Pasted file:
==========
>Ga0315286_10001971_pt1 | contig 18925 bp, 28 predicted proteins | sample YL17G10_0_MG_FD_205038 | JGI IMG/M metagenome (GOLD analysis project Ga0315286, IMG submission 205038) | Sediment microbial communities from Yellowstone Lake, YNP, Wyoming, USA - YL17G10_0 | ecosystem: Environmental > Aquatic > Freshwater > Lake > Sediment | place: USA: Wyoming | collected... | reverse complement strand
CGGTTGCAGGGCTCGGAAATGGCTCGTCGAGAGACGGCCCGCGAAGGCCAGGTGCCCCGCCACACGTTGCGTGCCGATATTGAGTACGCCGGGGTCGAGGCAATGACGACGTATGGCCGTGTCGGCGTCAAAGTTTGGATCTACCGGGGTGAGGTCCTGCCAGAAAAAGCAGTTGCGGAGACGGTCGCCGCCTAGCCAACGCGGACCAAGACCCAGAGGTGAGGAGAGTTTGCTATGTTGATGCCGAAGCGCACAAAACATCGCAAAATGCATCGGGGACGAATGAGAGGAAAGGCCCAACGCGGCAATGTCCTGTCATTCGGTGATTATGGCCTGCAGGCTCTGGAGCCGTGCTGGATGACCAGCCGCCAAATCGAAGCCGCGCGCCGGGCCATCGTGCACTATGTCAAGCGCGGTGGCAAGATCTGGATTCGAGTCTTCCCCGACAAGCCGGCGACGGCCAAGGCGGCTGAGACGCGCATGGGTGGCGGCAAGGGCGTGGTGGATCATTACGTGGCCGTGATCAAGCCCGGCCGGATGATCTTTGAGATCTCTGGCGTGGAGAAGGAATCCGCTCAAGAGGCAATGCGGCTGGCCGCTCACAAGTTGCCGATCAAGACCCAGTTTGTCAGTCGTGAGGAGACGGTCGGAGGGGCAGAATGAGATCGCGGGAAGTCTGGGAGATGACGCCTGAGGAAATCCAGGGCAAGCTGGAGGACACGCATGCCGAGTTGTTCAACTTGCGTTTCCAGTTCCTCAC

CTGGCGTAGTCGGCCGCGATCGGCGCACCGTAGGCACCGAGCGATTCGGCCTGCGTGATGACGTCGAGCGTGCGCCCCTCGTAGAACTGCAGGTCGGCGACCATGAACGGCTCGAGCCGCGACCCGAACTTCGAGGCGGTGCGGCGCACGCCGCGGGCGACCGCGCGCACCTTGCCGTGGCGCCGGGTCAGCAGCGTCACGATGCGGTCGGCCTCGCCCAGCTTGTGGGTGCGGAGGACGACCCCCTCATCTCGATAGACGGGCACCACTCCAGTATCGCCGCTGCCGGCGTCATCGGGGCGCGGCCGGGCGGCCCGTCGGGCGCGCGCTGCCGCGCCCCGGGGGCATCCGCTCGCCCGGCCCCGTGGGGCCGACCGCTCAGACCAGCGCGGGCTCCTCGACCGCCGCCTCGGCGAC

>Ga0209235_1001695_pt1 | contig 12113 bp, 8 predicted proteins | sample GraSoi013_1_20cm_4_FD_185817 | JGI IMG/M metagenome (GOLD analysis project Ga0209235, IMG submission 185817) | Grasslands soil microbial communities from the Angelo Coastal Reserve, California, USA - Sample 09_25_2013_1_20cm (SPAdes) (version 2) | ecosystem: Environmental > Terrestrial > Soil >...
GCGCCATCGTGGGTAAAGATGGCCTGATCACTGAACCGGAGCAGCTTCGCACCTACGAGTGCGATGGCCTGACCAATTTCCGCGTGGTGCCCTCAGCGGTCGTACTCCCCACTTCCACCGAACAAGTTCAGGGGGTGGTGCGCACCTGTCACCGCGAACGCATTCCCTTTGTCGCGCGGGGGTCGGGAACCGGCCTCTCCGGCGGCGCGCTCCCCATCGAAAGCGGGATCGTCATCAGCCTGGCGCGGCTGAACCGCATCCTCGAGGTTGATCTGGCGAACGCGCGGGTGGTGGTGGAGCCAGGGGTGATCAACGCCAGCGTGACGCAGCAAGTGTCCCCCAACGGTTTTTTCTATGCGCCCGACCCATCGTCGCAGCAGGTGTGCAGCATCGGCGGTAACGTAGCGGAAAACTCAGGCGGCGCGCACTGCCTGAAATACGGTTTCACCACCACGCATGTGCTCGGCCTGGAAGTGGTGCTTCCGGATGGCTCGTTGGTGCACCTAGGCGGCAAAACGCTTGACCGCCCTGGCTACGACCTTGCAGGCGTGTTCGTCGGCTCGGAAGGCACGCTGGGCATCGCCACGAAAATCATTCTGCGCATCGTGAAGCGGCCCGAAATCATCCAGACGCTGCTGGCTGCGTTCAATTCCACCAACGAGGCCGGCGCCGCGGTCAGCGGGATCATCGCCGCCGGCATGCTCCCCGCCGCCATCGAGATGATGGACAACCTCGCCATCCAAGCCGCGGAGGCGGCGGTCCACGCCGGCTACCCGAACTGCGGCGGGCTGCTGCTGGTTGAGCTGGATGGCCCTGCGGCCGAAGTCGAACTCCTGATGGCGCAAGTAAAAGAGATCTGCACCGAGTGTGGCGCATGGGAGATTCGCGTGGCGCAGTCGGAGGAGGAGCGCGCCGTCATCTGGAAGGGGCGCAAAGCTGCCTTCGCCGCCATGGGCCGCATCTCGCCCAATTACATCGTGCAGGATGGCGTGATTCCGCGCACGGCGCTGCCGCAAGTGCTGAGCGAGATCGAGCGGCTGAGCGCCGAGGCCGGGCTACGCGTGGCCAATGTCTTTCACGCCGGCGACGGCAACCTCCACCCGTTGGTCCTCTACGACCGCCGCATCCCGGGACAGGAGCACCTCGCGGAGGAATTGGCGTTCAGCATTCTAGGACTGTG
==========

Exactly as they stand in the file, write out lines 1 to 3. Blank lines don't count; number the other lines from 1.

>Ga0315286_10001971_pt1 | contig 18925 bp, 28 predicted proteins | sample YL17G10_0_MG_FD_205038 | JGI IMG/M metagenome (GOLD analysis project Ga0315286, IMG submission 205038) | Sediment microbial communities from Yellowstone Lake, YNP, Wyoming, USA - YL17G10_0 | ecosystem: Environmental > Aquatic > Freshwater > Lake > Sediment | place: USA: Wyoming | collected... | reverse complement strand
CGGTTGCAGGGCTCGGAAATGGCTCGTCGAGAGACGGCCCGCGAAGGCCAGGTGCCCCGCCACACGTTGCGTGCCGATATTGAGTACGCCGGGGTCGAGGCAATGACGACGTATGGCCGTGTCGGCGTCAAAGTTTGGATCTACCGGGGTGAGGTCCTGCCAGAAAAAGCAGTTGCGGAGACGGTCGCCGCCTAGCCAACGCGGACCAAGACCCAGAGGTGAGGAGAGTTTGCTATGTTGATGCCGAAGCGCACAAAACATCGCAAAATGCATCGGGGACGAATGAGAGGAAAGGCCCAACGCGGCAATGTCCTGTCATTCGGTGATTATGGCCTGCAGGCTCTGGAGCCGTGCTGGATGACCAGCCGCCAAATCGAAGCCGCGCGCCGGGCCATCGTGCACTATGTCAAGCGCGGTGGCAAGATCTGGATTCGAGTCTTCCCCGACAAGCCGGCGACGGCCAAGGCGGCTGAGACGCGCATGGGTGGCGGCAAGGGCGTGGTGGATCATTACGTGGCCGTGATCAAGCCCGGCCGGATGATCTTTGAGATCTCTGGCGTGGAGAAGGAATCCGCTCAAGAGGCAATGCGGCTGGCCGCTCACAAGTTGCCGATCAAGACCCAGTTTGTCAGTCGTGAGGAGACGGTCGGAGGGGCAGAATGAGATCGCGGGAAGTCTGGGAGATGACGCCTGAGGAAATCCAGGGCAAGCTGGAGGACACGCATGCCGAGTTGTTCAACTTGCGTTTCCAGTTCCTCAC

CTGGCGTAGTCGGCCGCGATCGGCGCACCGTAGGCACCGAGCGATTCGGCCTGCGTGATGACGTCGAGCGTGCGCCCCTCGTAGAACTGCAGGTCGGCGACCATGAACGGCTCGAGCCGCGACCCGAACTTCGAGGCGGTGCGGCGCACGCCGCGGGCGACCGCGCGCACCTTGCCGTGGCGCCGGGTCAGCAGCGTCACGATGCGGTCGGCCTCGCCCAGCTTGTGGGTGCGGAGGACGACCCCCTCATCTCGATAGACGGGCACCACTCCAGTATCGCCGCTGCCGGCGTCATCGGGGCGCGGCCGGGCGGCCCGTCGGGCGCGCGCTGCCGCGCCCCGGGGGCATCCGCTCGCCCGGCCCCGTGGGGCCGACCGCTCAGACCAGCGCGGGCTCCTCGACCGCCGCCTCGGCGAC